Polymeric antigens as targeted probes of immunity
Author(s)Jarvis, Cassie Marie.
Massachusetts Institute of Technology. Department of Chemistry.
Laura L. Kiessling.
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Multivalent carbohydrate interactions play a critical role in many immunological processes, including pathogen recognition and immune activation. Synthetic polymers can mimic multivalent glycans and probe different facets of immunity to ultimately inform the design of effective vaccines. In Chapter 1, I review how antigen physical properties and lectin signaling can direct dendritic cell (DC)-mediated immune responses. The DC lectin DC-SIGN is involved in both immune activation and evasion. In Chapter 2, I generated glycopolymers bearing a multivalent display of a DC-SIGN-targeting aryl mannoside ligand to investigate how antigen features influence DC-SIGN-mediated responses. Specifically, I found that antigen size alters trafficking through DCSIGN. Large polymer aggregates were trafficked to the same subcellular DC reservoirs that harbor HIV, whereas small soluble polymers were routed to endosomes.In light of these findings, in Chapter 3 we designed a nanoparticle vaccine platform using the same aryl mannoside ligand to efficiently target antigen to DC-SIGN for endosomal routing and antigen presentation. Functionalized bacteriophage Q[beta] virus-like particles elicited DC-mediated proinflammatory Th1-type immune responses, which are effective against intracellular pathogens and tumors. As many vaccines function by generating neutralizing antibodies, we used polymeric antigens to interrogate B cell activation. In Chapter 4, I used ROMP polymers to target B cells and systematically evaluated key antigen features that promote B cell activation and antibody production. The most robust responses were induced by polymers with a high valency of B and T cell epitopes where the T cell epitope is readily liberated upon endosomal processing. Optimal polymer designs stimulated more robust B cell activation than a comparable protein conjugate.Overall, my thesis work identified numerous antigen parameters that can be tuned to direct and optimize DC and B cell activation for the design of effective targeted synthetic vaccines.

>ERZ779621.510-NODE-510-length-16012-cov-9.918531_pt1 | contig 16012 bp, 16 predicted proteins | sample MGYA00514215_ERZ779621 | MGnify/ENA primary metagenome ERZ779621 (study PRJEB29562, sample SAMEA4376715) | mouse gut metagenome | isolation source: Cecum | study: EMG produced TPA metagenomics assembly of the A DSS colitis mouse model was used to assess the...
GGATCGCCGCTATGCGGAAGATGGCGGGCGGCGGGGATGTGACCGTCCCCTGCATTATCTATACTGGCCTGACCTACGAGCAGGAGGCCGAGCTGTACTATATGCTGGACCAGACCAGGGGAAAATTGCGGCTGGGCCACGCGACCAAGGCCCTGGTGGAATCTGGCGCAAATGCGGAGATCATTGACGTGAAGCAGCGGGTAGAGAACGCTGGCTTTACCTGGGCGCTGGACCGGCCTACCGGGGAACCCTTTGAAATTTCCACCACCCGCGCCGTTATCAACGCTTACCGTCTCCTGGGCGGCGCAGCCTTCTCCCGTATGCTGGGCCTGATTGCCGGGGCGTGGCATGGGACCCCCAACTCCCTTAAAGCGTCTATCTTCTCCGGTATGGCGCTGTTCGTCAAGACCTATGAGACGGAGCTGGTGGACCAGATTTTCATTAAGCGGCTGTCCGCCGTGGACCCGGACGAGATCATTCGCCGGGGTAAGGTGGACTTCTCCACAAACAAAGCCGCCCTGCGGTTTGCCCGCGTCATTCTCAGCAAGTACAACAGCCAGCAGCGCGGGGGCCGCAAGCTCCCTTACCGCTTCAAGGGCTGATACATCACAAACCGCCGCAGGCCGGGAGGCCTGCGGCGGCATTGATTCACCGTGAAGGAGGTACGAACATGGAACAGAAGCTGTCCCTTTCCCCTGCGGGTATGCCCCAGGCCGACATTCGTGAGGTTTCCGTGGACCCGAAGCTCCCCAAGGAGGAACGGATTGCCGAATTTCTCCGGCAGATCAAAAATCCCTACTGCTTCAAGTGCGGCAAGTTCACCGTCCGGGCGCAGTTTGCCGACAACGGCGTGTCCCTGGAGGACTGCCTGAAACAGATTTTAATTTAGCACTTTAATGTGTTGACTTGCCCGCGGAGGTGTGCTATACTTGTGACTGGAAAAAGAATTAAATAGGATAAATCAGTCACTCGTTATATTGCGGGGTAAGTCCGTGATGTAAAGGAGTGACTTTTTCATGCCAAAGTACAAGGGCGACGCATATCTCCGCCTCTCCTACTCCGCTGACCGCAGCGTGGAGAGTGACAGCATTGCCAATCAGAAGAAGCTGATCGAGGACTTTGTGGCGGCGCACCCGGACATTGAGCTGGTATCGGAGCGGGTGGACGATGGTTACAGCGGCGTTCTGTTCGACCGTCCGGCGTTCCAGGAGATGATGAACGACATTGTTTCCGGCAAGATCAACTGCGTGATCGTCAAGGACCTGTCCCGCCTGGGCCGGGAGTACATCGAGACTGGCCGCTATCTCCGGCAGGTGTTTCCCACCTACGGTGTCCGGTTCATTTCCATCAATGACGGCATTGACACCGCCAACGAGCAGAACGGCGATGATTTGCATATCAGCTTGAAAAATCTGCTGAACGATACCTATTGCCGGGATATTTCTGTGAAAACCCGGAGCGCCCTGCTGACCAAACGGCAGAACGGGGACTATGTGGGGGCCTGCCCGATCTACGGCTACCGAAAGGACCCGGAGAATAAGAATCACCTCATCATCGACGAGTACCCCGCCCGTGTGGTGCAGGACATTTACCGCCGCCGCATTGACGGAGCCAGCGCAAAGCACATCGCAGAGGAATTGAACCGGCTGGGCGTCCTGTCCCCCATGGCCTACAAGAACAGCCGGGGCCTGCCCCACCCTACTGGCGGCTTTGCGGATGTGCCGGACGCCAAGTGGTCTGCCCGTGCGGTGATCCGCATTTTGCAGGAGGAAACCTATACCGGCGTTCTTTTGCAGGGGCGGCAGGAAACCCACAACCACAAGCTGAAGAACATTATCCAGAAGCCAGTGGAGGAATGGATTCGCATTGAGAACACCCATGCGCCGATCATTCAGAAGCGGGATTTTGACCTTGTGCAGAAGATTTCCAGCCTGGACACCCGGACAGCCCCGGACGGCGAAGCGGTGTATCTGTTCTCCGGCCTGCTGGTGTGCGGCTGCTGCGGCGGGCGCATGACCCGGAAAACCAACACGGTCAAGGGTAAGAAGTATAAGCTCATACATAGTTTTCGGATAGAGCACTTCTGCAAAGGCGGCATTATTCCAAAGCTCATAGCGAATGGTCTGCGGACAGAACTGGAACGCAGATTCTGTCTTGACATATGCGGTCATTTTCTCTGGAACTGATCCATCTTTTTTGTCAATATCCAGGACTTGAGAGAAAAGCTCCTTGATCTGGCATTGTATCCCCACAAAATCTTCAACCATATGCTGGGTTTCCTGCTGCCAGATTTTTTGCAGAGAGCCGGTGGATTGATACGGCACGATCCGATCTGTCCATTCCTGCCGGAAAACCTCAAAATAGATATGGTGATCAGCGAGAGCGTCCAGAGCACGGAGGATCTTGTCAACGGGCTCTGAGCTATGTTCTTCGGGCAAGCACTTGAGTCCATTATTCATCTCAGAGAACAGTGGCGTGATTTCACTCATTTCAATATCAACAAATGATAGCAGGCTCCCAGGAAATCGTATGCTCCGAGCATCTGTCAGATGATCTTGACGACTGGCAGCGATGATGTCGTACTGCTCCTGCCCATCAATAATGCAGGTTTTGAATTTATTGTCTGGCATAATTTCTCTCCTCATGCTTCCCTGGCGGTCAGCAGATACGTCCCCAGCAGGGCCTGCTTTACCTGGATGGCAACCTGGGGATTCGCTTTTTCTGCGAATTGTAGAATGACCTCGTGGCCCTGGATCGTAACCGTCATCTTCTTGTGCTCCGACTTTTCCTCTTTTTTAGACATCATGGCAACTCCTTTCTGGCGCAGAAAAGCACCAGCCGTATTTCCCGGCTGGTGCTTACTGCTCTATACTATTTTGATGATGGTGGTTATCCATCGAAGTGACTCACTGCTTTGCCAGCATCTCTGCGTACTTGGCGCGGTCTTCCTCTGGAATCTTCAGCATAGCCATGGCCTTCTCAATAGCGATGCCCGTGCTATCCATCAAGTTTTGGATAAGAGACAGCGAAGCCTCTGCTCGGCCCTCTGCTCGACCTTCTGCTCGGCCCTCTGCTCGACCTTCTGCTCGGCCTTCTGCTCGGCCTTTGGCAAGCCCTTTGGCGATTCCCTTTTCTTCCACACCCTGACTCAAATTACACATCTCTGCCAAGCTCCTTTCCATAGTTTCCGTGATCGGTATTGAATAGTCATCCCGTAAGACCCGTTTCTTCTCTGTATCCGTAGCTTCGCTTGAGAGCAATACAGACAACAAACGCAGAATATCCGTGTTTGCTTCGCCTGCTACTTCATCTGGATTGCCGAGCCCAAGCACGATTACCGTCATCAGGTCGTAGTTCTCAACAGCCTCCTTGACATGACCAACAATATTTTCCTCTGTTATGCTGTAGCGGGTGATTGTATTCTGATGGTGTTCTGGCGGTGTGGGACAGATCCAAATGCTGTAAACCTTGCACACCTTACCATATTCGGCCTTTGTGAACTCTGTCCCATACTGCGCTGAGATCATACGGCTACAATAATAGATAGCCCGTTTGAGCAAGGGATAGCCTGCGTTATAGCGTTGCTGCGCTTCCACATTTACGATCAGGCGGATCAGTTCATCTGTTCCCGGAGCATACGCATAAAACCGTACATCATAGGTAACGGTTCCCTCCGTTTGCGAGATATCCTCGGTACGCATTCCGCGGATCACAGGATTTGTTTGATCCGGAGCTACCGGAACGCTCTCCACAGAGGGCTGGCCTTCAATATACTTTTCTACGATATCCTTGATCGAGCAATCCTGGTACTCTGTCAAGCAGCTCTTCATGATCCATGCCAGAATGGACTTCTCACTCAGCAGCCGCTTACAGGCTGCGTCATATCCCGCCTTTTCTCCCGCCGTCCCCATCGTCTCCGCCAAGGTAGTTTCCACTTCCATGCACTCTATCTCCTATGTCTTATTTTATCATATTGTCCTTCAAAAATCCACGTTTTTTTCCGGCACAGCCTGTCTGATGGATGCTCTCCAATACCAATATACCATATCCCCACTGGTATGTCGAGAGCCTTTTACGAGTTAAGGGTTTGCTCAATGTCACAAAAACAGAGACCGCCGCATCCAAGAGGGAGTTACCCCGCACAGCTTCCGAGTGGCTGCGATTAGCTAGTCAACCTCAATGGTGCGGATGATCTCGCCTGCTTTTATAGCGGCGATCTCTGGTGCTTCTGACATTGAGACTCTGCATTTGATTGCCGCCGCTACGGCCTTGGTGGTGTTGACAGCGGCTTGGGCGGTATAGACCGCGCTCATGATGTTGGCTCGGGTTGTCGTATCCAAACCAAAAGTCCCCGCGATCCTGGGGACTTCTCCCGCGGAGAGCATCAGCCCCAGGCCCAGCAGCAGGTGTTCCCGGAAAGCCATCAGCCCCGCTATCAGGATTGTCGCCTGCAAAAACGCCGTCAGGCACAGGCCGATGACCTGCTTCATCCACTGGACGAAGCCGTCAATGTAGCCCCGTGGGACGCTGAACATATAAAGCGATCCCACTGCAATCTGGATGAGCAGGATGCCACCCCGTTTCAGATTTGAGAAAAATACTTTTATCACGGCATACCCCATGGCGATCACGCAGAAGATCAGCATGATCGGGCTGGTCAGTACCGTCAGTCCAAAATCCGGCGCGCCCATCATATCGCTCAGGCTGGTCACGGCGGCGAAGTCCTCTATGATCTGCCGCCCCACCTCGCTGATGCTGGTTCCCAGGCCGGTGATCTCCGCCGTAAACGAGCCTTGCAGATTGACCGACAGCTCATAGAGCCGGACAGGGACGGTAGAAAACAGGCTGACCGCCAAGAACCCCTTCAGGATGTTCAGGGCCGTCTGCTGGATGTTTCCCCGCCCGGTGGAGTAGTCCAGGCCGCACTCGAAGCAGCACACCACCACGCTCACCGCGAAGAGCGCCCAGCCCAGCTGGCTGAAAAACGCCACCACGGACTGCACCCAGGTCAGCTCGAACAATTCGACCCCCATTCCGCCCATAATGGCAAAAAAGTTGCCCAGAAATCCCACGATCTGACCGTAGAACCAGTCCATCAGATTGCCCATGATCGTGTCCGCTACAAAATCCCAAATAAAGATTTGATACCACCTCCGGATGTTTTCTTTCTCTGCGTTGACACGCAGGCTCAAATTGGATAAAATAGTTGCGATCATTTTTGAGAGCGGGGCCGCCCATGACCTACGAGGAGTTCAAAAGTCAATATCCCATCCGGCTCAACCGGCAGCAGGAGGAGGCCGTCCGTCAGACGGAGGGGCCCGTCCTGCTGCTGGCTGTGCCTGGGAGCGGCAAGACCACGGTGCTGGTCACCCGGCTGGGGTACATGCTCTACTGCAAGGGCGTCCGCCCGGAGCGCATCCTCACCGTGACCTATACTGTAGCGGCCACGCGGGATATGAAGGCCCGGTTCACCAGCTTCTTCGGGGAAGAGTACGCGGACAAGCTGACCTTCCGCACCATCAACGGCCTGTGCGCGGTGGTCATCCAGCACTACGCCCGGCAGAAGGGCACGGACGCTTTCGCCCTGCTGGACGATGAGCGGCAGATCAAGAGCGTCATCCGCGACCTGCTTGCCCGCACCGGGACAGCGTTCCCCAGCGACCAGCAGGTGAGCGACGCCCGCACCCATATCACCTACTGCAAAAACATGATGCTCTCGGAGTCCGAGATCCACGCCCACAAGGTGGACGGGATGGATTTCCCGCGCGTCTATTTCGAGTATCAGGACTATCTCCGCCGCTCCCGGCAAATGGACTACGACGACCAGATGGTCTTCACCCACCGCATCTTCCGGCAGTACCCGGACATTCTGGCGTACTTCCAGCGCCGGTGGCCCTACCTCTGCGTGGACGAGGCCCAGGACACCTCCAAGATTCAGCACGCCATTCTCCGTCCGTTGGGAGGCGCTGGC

Thesis: Ph. D., Massachusetts Institute of Technology, Department of Chemistry, 2020Cataloged from the PDF of thesis. "February 2020."Includes bibliographical references.
DepartmentMassachusetts Institute of Technology. Department of Chemistry
Massachusetts Institute of Technology